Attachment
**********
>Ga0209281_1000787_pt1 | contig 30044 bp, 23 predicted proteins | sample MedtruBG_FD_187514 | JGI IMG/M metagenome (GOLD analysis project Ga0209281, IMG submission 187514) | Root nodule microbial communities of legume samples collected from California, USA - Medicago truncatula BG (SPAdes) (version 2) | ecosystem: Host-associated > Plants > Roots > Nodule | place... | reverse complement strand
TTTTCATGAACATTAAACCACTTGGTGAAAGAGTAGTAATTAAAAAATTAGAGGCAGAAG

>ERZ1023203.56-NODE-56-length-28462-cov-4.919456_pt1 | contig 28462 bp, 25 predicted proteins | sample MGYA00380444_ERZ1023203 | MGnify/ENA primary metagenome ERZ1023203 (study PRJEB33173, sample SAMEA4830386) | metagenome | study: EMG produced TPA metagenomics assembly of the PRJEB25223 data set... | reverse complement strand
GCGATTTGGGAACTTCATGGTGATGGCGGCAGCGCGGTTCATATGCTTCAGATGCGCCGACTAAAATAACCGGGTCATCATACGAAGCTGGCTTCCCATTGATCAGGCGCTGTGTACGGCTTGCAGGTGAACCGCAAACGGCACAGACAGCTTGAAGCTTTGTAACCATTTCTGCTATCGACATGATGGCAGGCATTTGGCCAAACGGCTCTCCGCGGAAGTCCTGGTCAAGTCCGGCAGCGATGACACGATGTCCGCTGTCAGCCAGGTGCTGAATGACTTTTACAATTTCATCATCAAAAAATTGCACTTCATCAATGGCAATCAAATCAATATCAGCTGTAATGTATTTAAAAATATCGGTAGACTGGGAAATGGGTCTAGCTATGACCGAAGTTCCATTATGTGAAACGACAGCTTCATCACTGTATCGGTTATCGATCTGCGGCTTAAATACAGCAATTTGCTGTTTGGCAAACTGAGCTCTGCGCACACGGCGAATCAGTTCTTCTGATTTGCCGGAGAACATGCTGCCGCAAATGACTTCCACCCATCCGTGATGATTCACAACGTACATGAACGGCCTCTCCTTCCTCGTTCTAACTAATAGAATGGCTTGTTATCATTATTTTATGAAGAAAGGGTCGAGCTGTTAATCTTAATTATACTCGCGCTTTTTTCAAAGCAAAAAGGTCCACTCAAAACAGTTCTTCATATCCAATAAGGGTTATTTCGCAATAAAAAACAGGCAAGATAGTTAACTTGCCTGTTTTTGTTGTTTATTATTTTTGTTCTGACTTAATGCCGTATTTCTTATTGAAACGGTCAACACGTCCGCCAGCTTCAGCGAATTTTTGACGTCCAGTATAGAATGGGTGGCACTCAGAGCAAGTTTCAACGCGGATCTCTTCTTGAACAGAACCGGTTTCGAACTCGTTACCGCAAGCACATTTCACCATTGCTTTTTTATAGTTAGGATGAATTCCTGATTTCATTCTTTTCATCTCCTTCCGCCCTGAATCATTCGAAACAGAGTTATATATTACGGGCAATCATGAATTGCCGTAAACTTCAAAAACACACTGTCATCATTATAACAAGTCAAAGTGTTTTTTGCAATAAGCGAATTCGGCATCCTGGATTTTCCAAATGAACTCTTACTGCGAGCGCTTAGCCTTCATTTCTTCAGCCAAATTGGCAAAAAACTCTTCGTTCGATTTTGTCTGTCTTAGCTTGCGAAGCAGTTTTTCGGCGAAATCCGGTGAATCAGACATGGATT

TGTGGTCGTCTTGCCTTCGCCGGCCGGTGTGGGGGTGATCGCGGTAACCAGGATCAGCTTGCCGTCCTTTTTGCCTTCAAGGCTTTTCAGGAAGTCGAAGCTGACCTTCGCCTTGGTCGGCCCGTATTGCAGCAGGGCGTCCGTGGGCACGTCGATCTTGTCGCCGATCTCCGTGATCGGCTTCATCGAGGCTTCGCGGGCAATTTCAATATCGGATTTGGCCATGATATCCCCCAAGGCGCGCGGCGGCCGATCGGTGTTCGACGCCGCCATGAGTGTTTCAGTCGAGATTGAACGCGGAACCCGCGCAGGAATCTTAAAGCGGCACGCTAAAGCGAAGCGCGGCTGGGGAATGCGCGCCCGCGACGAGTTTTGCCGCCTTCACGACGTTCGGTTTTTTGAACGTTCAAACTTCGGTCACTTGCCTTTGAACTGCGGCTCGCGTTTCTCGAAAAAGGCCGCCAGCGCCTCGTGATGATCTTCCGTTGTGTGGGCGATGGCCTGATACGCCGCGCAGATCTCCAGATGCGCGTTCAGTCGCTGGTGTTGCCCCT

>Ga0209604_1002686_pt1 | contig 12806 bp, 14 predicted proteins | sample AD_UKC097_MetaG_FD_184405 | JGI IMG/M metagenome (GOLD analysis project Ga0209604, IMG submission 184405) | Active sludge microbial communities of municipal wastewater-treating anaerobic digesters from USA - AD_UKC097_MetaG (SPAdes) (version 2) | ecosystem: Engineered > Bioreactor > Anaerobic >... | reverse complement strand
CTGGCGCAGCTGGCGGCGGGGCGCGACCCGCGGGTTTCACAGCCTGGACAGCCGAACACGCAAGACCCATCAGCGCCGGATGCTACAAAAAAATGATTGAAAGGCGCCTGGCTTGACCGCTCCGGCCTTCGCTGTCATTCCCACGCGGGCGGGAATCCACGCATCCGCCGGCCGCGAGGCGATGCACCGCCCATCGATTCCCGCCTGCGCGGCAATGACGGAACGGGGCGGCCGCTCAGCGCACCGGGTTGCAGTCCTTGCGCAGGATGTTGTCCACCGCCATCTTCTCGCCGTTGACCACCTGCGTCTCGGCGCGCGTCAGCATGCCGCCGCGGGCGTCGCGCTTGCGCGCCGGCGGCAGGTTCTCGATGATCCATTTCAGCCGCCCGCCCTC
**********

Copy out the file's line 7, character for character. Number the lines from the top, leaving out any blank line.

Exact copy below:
CTGGCGCAGCTGGCGGCGGGGCGCGACCCGCGGGTTTCACAGCCTGGACAGCCGAACACGCAAGACCCATCAGCGCCGGATGCTACAAAAAAATGATTGAAAGGCGCCTGGCTTGACCGCTCCGGCCTTCGCTGTCATTCCCACGCGGGCGGGAATCCACGCATCCGCCGGCCGCGAGGCGATGCACCGCCCATCGATTCCCGCCTGCGCGGCAATGACGGAACGGGGCGGCCGCTCAGCGCACCGGGTTGCAGTCCTTGCGCAGGATGTTGTCCACCGCCATCTTCTCGCCGTTGACCACCTGCGTCTCGGCGCGCGTCAGCATGCCGCCGCGGGCGTCGCGCTTGCGCGCCGGCGGCAGGTTCTCGATGATCCATTTCAGCCGCCCGCCCTC